Drink rosé every day — and not just in summer

Nikki Michaels
By Nikki Michaels
about 1 month ago
4 min read

There’s a lot to be said for switching up your wine choices with the seasons – filling your glass with spicier vino as the leaves start to fall and the temperatures begin to drop, progressing to bigger, bolder, intensely warming reds once the dead of winter hits, and lightening up a bit as balmier days approach. Seasonal drinking allows you to swap between your favourites throughout the year and to open up your palate with wines you might never have tried otherwise.

But it can also make people feel like they have to adhere to ridiculous rules such as this one:

‘You can only drink rosé during the summer.’

Ha! We call BS. And luckily for our rosé fiend friends, we’re here to set the record straight. You can actually drink rosé whenever the hell you please — and in fact, it makes a pretty excellent sip come February, July, and everything in between. Here are just a few reasons why you should be drinking rosé year-round.

It’s a match made in every-type-of-food heaven

Most people think of all rosé as light and summery (many are much bolder and deeper than they get any credit for), so it makes sense that they also assume it pairs with equally light-and-summery dishes such as seafood and salad. And it does — but it might surprise you to learn that rosé also goes beautifully with big foods like BBQ and burgers and comfort foods like slow-cooker meals and stews.

Rosé is crafted using red grapes but made to drink like a white wine, which results in a sort of jack of all trades that straddles the wine spectrum. It can range in body from light to full and display many of the same flavour characteristics as red wine (berries and spices are most common), but its bright acidity and the fact that it’s served chilled give it a uniquely refreshing nature that complements both lighter and heavier fare.

This versatile nature means you can bust out the rosé which whatever you’re whipping up, no matter the season. Shellfish in the summer? Yep. A springtime cheese and charcuterie platter? Oui. Fruit? Indeed. Roasts? Sí. So flex your foodie muscles, and grab that rosé from the fridge.

There’s a rosé for every type of wine lover

Here’s another tick in rosé’s versatility column: it can be made from any red grape a winemaker’s little heart desires. The grape or grapes that make up a rosé determine the ultimate personality of the wine — so a pinot noir rosé, say, is generally light and bouncy in body, bright in acidity, and heavy on the red fruit and earthy characters. A cabernet franc rosé, on the other hand, is heavier in body, lower in acidity, and bigger on the brambly fruit and warming spice notes.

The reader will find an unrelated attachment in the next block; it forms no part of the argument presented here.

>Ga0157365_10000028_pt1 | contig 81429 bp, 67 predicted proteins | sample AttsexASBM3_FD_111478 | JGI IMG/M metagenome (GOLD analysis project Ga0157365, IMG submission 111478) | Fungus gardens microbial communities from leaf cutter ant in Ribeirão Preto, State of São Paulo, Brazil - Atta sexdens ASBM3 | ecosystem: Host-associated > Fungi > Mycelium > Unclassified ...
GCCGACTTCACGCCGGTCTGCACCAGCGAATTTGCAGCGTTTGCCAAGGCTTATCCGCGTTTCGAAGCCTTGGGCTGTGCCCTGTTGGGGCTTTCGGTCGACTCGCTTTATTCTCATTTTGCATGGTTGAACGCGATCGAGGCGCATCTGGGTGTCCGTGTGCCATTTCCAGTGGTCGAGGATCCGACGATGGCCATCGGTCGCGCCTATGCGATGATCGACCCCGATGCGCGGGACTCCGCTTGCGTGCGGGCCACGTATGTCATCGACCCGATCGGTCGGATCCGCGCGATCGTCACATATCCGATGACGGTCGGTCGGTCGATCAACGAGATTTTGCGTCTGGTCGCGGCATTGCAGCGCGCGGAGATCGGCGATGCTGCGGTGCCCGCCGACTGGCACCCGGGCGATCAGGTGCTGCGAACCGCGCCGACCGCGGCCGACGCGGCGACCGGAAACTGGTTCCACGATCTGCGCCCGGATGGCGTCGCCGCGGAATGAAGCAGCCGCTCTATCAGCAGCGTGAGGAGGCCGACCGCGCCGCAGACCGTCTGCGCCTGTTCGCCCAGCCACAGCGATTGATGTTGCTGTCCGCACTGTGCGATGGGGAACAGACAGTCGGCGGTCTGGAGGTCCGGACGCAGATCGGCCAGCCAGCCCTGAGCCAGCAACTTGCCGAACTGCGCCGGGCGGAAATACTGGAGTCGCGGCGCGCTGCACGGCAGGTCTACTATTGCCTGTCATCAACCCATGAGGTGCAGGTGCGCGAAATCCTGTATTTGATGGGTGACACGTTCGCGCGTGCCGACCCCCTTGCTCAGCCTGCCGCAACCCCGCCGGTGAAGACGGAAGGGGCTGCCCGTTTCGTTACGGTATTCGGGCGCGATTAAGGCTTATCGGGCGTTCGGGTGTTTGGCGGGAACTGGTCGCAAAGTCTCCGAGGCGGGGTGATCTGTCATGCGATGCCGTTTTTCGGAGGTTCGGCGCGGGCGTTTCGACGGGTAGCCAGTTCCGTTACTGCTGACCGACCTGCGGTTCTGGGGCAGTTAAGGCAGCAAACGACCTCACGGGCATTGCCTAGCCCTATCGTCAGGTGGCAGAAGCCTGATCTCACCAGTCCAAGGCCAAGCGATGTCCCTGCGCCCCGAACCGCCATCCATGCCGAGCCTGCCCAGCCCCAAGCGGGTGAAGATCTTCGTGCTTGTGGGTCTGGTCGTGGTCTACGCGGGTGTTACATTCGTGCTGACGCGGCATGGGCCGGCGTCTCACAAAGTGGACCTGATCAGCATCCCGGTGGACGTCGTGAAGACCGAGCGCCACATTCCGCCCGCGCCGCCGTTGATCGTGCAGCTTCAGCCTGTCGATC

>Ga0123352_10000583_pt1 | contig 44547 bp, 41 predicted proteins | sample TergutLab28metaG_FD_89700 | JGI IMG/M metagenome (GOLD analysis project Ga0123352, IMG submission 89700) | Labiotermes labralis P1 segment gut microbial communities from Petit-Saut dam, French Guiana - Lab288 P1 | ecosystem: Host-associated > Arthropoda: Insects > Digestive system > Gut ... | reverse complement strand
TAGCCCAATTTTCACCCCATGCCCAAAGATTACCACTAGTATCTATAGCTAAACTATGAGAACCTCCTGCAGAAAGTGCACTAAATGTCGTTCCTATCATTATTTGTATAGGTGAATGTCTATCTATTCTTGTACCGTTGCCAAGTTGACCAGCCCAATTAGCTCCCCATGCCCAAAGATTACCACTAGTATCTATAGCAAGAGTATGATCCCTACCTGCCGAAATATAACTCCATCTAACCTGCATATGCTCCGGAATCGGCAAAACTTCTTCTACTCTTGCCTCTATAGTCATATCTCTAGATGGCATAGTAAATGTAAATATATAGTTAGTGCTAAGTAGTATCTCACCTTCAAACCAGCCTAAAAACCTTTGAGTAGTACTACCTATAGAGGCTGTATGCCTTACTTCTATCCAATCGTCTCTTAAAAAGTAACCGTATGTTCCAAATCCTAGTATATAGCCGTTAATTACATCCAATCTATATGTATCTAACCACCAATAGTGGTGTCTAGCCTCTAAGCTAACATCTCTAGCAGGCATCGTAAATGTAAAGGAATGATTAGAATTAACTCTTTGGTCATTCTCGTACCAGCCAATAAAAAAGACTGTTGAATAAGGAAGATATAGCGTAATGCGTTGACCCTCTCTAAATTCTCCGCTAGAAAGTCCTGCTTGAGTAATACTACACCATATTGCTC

Take Empathy Rosé, for example — the wine we’ve exclusively imported from the States, made by Gary Vaynerchuk, aka GaryVee. A blend of grenache, syrah, and pinot noir, Empathy is all sorts of juicy, spicy, earthy, and silky, and it’s considerably deeper and bolder than it’d be if it were made from pinot noir alone. Basically, it’s a seriously well-made crowd-pleaser that’ll appeal to any red wine lover, and — just like all other rosés — it’d certainly be an appropriate addition to your wine collection no matter the season.

What’s clutch about this all-rounder aspect of rosé, you ask? Well, for one, it makes it pretty much perfect for any time of year, since you can vary your quaffing depending on your mood and the vibe outside. And secondly, it means there’s a rosé to float literally everyone’s boat, even if you think you’re not into pink drinks.

If you’re a merlot fan, try a merlot rosé. More into cabernet sauvignon? There’s a rosé for that. Like the soft fruitiness of grenache or the subtle spice of tempranillo? It’s your lucky day.

You should drink what you want when you want

Because rosé’s become so insanely popular as a summer beverage over the past decade, it’s tempting to think that drinking it when the weather’s cooler is some sort of sacrilege – but as all our mofos know, we’re not really cool with ‘rules’ as they usually apply to wine. If you love a vino, then who’s to say you can’t drink said vino all year round, rules be damned? 

No one, that’s who.